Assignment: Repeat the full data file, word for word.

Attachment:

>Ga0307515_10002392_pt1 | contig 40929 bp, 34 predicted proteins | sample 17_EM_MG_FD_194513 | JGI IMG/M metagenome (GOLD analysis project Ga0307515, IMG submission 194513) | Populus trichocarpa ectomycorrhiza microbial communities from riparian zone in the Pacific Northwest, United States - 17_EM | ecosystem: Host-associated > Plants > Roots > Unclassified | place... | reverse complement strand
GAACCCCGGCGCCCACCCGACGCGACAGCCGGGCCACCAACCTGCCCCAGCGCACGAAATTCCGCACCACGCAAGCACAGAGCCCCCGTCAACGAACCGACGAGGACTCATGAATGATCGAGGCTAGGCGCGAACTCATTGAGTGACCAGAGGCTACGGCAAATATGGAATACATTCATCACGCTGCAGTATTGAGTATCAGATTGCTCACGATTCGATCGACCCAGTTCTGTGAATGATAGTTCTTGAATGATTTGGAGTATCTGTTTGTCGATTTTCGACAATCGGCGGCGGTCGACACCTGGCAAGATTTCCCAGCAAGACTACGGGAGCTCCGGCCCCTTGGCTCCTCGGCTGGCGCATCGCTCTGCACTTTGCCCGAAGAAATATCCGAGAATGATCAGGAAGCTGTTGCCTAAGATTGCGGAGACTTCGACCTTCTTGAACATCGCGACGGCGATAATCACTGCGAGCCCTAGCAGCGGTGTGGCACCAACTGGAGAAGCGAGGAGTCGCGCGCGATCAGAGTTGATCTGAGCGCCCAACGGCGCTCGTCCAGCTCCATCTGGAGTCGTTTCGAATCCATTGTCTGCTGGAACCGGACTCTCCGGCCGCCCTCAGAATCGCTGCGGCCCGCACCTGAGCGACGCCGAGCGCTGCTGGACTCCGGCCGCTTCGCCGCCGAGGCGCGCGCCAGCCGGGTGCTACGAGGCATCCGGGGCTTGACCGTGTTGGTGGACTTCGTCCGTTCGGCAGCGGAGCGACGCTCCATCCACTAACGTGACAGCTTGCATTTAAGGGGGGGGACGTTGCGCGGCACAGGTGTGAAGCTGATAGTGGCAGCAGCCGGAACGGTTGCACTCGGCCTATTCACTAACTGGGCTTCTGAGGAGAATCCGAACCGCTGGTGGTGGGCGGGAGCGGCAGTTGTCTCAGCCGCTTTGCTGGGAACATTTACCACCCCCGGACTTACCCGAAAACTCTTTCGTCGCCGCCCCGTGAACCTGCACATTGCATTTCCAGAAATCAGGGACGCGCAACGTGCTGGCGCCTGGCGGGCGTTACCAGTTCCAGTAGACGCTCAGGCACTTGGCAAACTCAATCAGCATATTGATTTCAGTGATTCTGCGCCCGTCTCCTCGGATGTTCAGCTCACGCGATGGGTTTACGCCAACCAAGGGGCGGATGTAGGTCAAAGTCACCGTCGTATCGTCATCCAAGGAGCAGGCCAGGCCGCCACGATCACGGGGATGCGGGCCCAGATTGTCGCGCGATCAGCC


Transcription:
>Ga0307515_10002392_pt1 | contig 40929 bp, 34 predicted proteins | sample 17_EM_MG_FD_194513 | JGI IMG/M metagenome (GOLD analysis project Ga0307515, IMG submission 194513) | Populus trichocarpa ectomycorrhiza microbial communities from riparian zone in the Pacific Northwest, United States - 17_EM | ecosystem: Host-associated > Plants > Roots > Unclassified | place... | reverse complement strand
GAACCCCGGCGCCCACCCGACGCGACAGCCGGGCCACCAACCTGCCCCAGCGCACGAAATTCCGCACCACGCAAGCACAGAGCCCCCGTCAACGAACCGACGAGGACTCATGAATGATCGAGGCTAGGCGCGAACTCATTGAGTGACCAGAGGCTACGGCAAATATGGAATACATTCATCACGCTGCAGTATTGAGTATCAGATTGCTCACGATTCGATCGACCCAGTTCTGTGAATGATAGTTCTTGAATGATTTGGAGTATCTGTTTGTCGATTTTCGACAATCGGCGGCGGTCGACACCTGGCAAGATTTCCCAGCAAGACTACGGGAGCTCCGGCCCCTTGGCTCCTCGGCTGGCGCATCGCTCTGCACTTTGCCCGAAGAAATATCCGAGAATGATCAGGAAGCTGTTGCCTAAGATTGCGGAGACTTCGACCTTCTTGAACATCGCGACGGCGATAATCACTGCGAGCCCTAGCAGCGGTGTGGCACCAACTGGAGAAGCGAGGAGTCGCGCGCGATCAGAGTTGATCTGAGCGCCCAACGGCGCTCGTCCAGCTCCATCTGGAGTCGTTTCGAATCCATTGTCTGCTGGAACCGGACTCTCCGGCCGCCCTCAGAATCGCTGCGGCCCGCACCTGAGCGACGCCGAGCGCTGCTGGACTCCGGCCGCTTCGCCGCCGAGGCGCGCGCCAGCCGGGTGCTACGAGGCATCCGGGGCTTGACCGTGTTGGTGGACTTCGTCCGTTCGGCAGCGGAGCGACGCTCCATCCACTAACGTGACAGCTTGCATTTAAGGGGGGGGACGTTGCGCGGCACAGGTGTGAAGCTGATAGTGGCAGCAGCCGGAACGGTTGCACTCGGCCTATTCACTAACTGGGCTTCTGAGGAGAATCCGAACCGCTGGTGGTGGGCGGGAGCGGCAGTTGTCTCAGCCGCTTTGCTGGGAACATTTACCACCCCCGGACTTACCCGAAAACTCTTTCGTCGCCGCCCCGTGAACCTGCACATTGCATTTCCAGAAATCAGGGACGCGCAACGTGCTGGCGCCTGGCGGGCGTTACCAGTTCCAGTAGACGCTCAGGCACTTGGCAAACTCAATCAGCATATTGATTTCAGTGATTCTGCGCCCGTCTCCTCGGATGTTCAGCTCACGCGATGGGTTTACGCCAACCAAGGGGCGGATGTAGGTCAAAGTCACCGTCGTATCGTCATCCAAGGAGCAGGCCAGGCCGCCACGATCACGGGGATGCGGGCCCAGATTGTCGCGCGATCAGCC